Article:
Cardiff University social scientists are tackling the level of quantitative methods in UK social science teaching
A panel of international speakers from Leuven, Utrecht Universities, and the US (University of Wisconsin-Madison and University of California, Los Angeles (UCLA), will feature in a conference designed to assist teachers in their delivery of statistics teaching.
On Friday 28th June, Cardiff School of Social Sciences and the Wales Institute of Social & Economic Research, Data & Methods (WISERD) will host a unique conference with a panel of experts who will debate the pros and cons of different approaches in quantitative methods teaching.
The event aims to demonstrate how teaching numbers and statistics can be more engaging and is ideally timed to feature in the International Year of Statistics (IYS).
Professor Donald Treiman (UCLA) will deliver his keynote address UK: No Country for Old Quants? and discuss the different models of quantitative training throughout the world and the way forward.
The conference concludes a series of workshops, which have been developed and delivered by QUANT@C (Quantitative Teaching at Cardiff), aimed to increase the number of quantitatively literate, competent and confident Social Science teachers in the UK and to improve the quality of quantitative methods (QM) teaching in the Social Sciences.
The event will celebrate the success of the workshops and progress made in quantitative methods teaching and gives delegates the opportunity to present the lessons learned and materials developed throughout the series.
‘Following our success at receiving Economic and Social Research Council (ESRC) and British Academy funding we are delighted to have been able to host a series of international teaching and pedagogy workshops in the Research Development Initiative (RDI) – Quantitative Methods (QM) Teaching,’ says Dr Sin Yi Cheung, Senior Lecturer at the Cardiff School of Social Sciences and Principle Investigator of the RDI project. ‘We have harnessed the expertise of quantitative training in North America and Europe with international speakers leading the workshop to ‘train the trainers’. The legacy of weak quantitative training at both undergraduate and postgraduate social science departments in the UK has meant the supply of good lecturers who can teach quantitative methods has been scarce.’
‘Teaching training in the UK does not teach you how to teach statistics. We hope our unique workshop series has played a part in overcoming this deficit by providing a rare opportunity for existing research methods teachers and advanced PhD students to see how others teach statistics, discuss, debate and experiment different strategies in engaging learners; and to exchange innovative ideas of embedding quantitative methods in sociology, politics and other social science subjects.’
The workshop ESRC-QM Researcher Development Initiative: Training Quantitative Social Sciences Teachers in the UK will take place on Friday 28th June at Cardiff University.
Notes to Editors
1. The workshop ESRC-QM Researcher Development Initiative: Training Quantitative Social Sciences Teachers in the UK will take place on Friday 28th June at the Glamorgan Building at Cardiff University (9.30am – 5.00pm). For more information about the event please visit: www.wiserd.ac.uk/quantac-conference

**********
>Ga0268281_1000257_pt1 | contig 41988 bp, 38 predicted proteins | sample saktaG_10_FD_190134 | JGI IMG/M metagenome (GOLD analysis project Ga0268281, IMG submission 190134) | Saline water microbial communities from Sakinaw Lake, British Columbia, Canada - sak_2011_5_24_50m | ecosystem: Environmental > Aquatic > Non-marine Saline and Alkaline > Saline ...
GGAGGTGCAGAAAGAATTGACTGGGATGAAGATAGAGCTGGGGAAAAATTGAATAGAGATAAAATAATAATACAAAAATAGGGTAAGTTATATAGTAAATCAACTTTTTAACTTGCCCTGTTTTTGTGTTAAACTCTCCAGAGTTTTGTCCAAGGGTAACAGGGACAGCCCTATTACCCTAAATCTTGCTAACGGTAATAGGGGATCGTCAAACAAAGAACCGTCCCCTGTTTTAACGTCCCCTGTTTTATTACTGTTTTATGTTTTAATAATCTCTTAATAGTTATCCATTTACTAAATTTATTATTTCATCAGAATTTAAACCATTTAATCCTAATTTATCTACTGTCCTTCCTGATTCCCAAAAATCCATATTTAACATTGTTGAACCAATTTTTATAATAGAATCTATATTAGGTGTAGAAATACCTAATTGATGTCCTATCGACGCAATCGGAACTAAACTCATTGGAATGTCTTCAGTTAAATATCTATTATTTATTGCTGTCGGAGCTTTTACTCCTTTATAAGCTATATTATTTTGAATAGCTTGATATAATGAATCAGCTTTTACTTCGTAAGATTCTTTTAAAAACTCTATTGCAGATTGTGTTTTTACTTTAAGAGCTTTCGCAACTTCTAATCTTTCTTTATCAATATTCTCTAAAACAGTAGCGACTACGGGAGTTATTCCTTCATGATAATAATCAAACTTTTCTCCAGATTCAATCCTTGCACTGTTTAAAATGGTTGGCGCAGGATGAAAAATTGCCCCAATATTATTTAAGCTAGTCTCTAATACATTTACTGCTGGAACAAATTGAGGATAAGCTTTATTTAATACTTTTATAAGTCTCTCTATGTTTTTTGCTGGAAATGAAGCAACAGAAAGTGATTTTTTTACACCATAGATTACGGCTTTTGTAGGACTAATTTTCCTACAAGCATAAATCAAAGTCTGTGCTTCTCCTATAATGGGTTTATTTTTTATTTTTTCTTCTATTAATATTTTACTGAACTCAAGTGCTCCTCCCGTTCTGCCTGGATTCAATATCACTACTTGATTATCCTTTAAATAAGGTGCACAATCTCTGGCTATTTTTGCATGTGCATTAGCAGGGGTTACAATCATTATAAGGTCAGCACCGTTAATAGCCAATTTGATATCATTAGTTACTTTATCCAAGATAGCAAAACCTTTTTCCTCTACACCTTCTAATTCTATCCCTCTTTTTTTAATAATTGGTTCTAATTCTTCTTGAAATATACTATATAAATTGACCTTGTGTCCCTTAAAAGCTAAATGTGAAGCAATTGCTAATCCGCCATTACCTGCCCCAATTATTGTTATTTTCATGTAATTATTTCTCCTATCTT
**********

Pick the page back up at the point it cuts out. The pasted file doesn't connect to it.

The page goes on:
2. QUANT@C is an innovative group within the School of Social Sciences at Cardiff University. The aim of the group is to research and develop new pedagogic strategies for student engagement with quantitative methods in the social sciences. The QUANT@C team includes Dr Sin Yi Cheung, Dr Luke Sloan and Professor Malcolm Williams.
3. Cardiff School of Social Sciences at Cardiff University is recognised nationally and internationally as a leading centre for the conduct of social science research. Its research achieves a distinctive identity through a combination of inter-disciplinary working, impact on policy and practice, and innovative methodological approaches, both qualitative and quantitative.
In the 2008 Research Assessment Exercise its research rated first in the UK for ‘research power’ in Sociology. This is a combined measure of the quality and quantity of research outputs, with the majority of its work being rated ‘internationally excellent’.
4. The Wales Institute of Social & Economic Research, Data & Methods (WISERD) is jointly funded by the Welsh Government (HEFCW) and the UK Economic and Social Research Council (ESRC) to draw together and build upon the existing expertise in quantitative and qualitative research methods and methodologies at the universities of Aberystwyth, Bangor, Cardiff, South Wales and Swansea.
Established in 2009, WISERD undertakes research and capacity building activities that underpin research infrastructure in the economic and social sciences across Wales and beyond.
5. The Economic and Social Research Council (ESRC) is the UK’s largest organisation for funding research on economic and social issues. It supports independent, high quality research which has an impact on business, the public sector and the third sector. The ESRC’s total budget for 2012-13 is £205 million. At any one time the ESRC supports over 4,000 researchers and postgraduate students in academic institutions and independent research institutes.
6. The British Academy is the UK’s national body which champions and supports the humanities and social sciences. It is an independent, self-governing fellowship of scholars, elected for their distinction in research and publication.
WISERD Communications Team
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